Obama drops settlement freeze

October 1st, 2009

On Sept. 23, President Barack Obama addressed the United Nations reiterating the United States’ opposition to continued Israeli settlement construction in the West Bank.  

Despite this and U.S. pressures on Israel, Obama’s words seem to have fallen on deaf ears. Israel, at the expense of potential peace negotiations, seems determined to continue building.  

As a result of Israeli resistance, in this same speech, Obama shifted gears to also call for peace talks without preconditions, thus eliminating the necessity for an Israeli settlement freeze prior to peace negotiations. 

Pamela Mason, a political science professor at John Carroll University, said, “President Obama has been left with many looming disasters with respect to foreign policy and no one is above criticism.” 

She also said, “But in light of the glacial pace, standstills, and in some ways worsening situations, to complain that President Obama is changing or adjusting the means with which he is pursuing his goals is to condemn his distinguishing between ends and means and his determination to pursue his ends or goals in the most effective way.”

From early in his presidency, Obama has shown avid resistance towards all forms of Israeli settlement in East Jerusalem. 

In fact, the administration was so bold as to assert that no peace talks should take place until Israel agrees to put a halt to their illegal settlements. This stance even includes natural growth settlements that allow for children to build homes near their parents. 

This position against Israel’s expansion in the West Bank is in accordance with international law, which finds Israel’s actions illegal and does not recognize the legitimacy of many of these communities.

While this rhetoric expresses strong sentiments, Israel’s total lack of respect toward it leaves the White House with few options other than to change course.  

Obama, as shown in his address to the United Nations, is still stressing the need for a settlement freeze. However, in light of the Israeli response, he is instead pushing more for peace talks without preconditions.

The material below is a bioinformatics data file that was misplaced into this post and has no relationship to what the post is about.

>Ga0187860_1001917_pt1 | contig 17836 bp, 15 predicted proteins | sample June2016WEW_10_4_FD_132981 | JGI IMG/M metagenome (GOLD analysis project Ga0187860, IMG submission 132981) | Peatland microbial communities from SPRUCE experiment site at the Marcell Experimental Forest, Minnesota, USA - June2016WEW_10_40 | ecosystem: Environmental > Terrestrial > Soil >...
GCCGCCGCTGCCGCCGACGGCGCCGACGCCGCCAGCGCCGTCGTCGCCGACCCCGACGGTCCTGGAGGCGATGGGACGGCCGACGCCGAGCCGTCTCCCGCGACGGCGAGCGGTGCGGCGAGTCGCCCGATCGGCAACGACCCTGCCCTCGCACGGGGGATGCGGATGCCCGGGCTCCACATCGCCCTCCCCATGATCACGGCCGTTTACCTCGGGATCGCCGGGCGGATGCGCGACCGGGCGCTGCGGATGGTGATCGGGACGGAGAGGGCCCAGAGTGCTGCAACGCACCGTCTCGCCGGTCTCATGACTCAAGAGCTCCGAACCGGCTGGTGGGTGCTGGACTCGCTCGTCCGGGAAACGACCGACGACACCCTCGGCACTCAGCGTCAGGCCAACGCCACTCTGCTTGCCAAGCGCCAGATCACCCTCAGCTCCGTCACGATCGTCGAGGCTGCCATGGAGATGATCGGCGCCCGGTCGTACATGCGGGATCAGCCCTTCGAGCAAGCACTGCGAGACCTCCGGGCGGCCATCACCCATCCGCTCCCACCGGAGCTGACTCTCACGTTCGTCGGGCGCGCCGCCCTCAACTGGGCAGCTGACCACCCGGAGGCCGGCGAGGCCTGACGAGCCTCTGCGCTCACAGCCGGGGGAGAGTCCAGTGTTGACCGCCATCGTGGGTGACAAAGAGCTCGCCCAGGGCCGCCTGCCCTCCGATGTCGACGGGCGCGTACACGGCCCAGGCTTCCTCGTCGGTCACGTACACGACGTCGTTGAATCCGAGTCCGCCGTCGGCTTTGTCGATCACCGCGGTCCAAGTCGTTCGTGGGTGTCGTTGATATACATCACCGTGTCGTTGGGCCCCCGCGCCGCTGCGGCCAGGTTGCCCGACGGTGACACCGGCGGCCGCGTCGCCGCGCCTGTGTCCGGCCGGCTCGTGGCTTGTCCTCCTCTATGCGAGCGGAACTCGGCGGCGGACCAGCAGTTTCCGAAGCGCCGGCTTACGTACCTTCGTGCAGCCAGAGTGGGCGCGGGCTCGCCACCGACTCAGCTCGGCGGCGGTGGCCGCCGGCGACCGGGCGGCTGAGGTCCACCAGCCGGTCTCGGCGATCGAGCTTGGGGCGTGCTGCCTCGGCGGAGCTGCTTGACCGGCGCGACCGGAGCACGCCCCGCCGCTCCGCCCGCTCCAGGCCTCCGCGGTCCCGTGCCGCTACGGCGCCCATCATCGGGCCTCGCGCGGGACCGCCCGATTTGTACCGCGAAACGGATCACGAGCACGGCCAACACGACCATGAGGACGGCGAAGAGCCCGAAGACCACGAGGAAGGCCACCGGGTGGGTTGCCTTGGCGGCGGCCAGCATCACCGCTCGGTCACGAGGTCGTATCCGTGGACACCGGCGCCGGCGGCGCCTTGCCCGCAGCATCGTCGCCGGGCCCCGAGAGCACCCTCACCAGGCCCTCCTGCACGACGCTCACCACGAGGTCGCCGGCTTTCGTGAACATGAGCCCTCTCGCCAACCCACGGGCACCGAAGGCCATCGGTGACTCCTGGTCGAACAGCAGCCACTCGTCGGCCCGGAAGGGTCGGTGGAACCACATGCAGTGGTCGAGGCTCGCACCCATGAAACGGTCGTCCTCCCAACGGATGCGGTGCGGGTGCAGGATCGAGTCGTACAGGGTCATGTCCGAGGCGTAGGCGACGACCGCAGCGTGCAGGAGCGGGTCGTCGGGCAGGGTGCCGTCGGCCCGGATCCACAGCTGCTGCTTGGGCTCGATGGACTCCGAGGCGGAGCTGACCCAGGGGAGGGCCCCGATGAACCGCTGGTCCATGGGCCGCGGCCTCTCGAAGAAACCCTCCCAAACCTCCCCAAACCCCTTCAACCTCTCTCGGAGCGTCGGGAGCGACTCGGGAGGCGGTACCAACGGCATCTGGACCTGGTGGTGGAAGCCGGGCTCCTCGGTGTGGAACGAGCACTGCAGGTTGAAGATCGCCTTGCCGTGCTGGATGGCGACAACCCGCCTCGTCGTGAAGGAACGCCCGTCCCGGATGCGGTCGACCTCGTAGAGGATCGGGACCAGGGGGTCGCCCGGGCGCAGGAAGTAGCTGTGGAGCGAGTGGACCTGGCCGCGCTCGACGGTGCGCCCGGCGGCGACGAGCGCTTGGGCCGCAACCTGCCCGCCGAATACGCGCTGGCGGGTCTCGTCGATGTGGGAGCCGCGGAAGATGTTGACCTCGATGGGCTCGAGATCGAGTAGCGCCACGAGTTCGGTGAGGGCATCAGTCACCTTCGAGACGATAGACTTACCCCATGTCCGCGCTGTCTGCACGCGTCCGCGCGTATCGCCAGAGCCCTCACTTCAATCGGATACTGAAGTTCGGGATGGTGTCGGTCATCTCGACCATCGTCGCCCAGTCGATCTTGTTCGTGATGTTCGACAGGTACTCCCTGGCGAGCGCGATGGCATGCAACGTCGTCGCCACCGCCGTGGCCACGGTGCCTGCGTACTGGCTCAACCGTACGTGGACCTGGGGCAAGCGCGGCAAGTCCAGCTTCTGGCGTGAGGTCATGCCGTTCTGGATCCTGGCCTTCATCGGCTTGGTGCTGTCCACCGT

The hopes of these talks would be to resolve, or at the very least discuss, the issues of Palestinian refugees, borders for a future Palestinian state, security between both countries, and the fate of Jerusalem.  

Working to solve these issues could have wide-ranging effects from overall security in the area to increased trade between the nations.

Although the international community, as well as Israel’s ally the United States, opposes further settlement in the West Bank, Israel views Eastern Jerusalem as part of their capital.  

Therefore, Israel, under the conservative Likud party government of Prime Minister Benjamin Netanyahu, who was elected earlier this year, can see no reason not to continue developing communities in what it sees as its own land.  

These construction efforts have led to over 100 settlements starting in 1967 when Israel first began occupying the West Bank. 

At best, Netanyahu will agree to a limited reduction on some settlement growth, which currently is not enough to satisfy the Palestinian Authority. 

Roughly a week before Obama’s decision to scrap the settlement freeze precondition, Netanyahu approved the construction of hundreds of new settlement homes in the West Bank, signaling his defiance of Obama’s calls to freeze settlements.

Even with President Obama’s efforts with respect to peace talks, the president of the Palestinian Authority, Mahmoud Abbas, views a halt of Israeli settlement as a must before a dialogue can take place.  

Abbas believes the building of more settlements in occupied territory, which is comprised of historic Palestine, will make it too difficult to discuss the creation of a future Palestinian state.  

Overall, the Palestinian Authority seems disappointed in the lack of success from the U.S. in preventing Israeli settlement.

This shift in Obama’s tactics in the Middle East is reflective of the complicated and frustrating issues of the region.  

According to Mason, “Peace between Israel and Palestine in whatever form has alluded U.S. presidents for decades. Peace in the Middle East hinges on peace between Israel and Palestine. The two-state solution is seen by the U.S. government as the best way to achieve and maintain peace between the two countries.” 

This idea is difficult since Netanyahu and Abbas have significantly strong and contrasting goals in mind.  

For instance, Israel seeks to be recognized by the Arab nations as a Jewish state, while Palestinians  are fighting simply to establish their own state.  

This battle for land has been both violent and devastating. It has also lasted for decades and has dragged the region into four bloody wars. 

However, peace between these two groups has been a goal for the Obama Administration since day one, and he has made it his main foreign policy goal.